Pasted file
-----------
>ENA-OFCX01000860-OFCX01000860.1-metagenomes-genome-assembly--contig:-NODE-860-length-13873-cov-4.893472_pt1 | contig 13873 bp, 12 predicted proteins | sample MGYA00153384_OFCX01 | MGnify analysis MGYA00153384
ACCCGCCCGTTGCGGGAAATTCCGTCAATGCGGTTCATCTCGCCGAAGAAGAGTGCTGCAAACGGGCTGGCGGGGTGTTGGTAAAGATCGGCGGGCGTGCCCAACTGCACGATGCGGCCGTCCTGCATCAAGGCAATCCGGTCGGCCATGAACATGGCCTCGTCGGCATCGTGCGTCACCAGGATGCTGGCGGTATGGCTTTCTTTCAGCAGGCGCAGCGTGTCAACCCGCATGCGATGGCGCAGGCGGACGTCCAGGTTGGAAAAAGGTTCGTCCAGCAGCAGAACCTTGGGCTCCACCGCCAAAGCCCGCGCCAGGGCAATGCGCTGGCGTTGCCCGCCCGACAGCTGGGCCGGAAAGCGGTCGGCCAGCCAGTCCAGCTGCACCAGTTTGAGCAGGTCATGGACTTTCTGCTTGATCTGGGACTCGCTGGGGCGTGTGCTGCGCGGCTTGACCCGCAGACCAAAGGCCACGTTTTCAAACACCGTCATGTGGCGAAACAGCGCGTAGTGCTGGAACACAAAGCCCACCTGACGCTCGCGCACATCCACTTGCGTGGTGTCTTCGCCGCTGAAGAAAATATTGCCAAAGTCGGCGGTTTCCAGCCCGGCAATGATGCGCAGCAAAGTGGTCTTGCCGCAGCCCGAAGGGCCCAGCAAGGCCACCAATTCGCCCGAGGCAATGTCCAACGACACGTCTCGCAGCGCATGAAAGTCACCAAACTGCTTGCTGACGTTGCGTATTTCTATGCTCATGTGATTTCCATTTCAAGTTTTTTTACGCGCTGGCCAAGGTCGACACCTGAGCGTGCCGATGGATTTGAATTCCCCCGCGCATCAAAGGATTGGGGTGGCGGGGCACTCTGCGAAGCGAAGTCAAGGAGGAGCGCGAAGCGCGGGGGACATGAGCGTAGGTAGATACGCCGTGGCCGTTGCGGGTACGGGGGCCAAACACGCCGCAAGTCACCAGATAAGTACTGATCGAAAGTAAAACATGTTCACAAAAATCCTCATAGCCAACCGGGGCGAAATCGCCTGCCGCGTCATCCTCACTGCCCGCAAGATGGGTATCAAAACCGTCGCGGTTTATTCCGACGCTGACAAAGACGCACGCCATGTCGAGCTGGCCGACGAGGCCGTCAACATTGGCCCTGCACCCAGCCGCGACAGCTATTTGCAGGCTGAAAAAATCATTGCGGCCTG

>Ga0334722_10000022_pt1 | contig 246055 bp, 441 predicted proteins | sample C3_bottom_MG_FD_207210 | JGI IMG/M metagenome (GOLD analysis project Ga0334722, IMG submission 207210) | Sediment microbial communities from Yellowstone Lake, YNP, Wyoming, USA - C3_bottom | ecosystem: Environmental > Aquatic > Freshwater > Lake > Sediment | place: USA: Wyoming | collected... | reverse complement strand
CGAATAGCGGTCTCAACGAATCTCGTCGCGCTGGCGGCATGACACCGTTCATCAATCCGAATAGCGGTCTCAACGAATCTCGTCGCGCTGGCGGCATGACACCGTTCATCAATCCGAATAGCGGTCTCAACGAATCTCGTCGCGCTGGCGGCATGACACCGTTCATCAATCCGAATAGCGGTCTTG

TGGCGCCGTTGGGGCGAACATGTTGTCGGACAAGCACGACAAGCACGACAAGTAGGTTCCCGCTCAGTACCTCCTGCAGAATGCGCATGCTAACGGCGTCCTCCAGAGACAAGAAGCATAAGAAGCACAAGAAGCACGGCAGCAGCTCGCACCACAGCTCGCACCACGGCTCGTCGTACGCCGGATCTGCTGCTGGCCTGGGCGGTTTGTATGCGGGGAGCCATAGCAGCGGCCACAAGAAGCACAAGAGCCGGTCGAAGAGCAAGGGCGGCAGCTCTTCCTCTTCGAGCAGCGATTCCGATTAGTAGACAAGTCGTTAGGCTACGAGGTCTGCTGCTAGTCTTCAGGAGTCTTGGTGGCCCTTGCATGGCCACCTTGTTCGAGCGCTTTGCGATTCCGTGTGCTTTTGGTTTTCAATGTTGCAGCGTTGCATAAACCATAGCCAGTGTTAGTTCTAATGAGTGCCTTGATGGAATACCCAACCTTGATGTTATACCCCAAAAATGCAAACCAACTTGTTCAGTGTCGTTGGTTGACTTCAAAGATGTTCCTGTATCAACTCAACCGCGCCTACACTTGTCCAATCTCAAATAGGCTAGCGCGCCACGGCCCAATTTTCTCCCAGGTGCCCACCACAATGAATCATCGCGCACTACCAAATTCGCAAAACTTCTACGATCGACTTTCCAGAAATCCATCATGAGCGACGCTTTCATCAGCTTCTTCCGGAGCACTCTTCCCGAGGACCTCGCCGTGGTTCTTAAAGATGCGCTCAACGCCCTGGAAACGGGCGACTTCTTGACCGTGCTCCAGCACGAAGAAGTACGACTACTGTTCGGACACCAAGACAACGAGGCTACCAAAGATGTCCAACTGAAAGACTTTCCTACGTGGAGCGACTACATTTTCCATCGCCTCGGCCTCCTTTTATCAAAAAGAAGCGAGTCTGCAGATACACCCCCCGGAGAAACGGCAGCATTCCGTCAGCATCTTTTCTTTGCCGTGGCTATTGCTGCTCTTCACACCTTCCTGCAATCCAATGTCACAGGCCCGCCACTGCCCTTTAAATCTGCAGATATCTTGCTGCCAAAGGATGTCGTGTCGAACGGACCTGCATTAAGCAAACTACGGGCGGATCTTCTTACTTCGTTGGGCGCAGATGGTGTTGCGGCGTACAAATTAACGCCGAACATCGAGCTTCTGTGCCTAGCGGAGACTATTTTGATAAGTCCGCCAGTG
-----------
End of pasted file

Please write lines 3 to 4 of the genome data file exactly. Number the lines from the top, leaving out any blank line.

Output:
>Ga0334722_10000022_pt1 | contig 246055 bp, 441 predicted proteins | sample C3_bottom_MG_FD_207210 | JGI IMG/M metagenome (GOLD analysis project Ga0334722, IMG submission 207210) | Sediment microbial communities from Yellowstone Lake, YNP, Wyoming, USA - C3_bottom | ecosystem: Environmental > Aquatic > Freshwater > Lake > Sediment | place: USA: Wyoming | collected... | reverse complement strand
CGAATAGCGGTCTCAACGAATCTCGTCGCGCTGGCGGCATGACACCGTTCATCAATCCGAATAGCGGTCTCAACGAATCTCGTCGCGCTGGCGGCATGACACCGTTCATCAATCCGAATAGCGGTCTCAACGAATCTCGTCGCGCTGGCGGCATGACACCGTTCATCAATCCGAATAGCGGTCTTG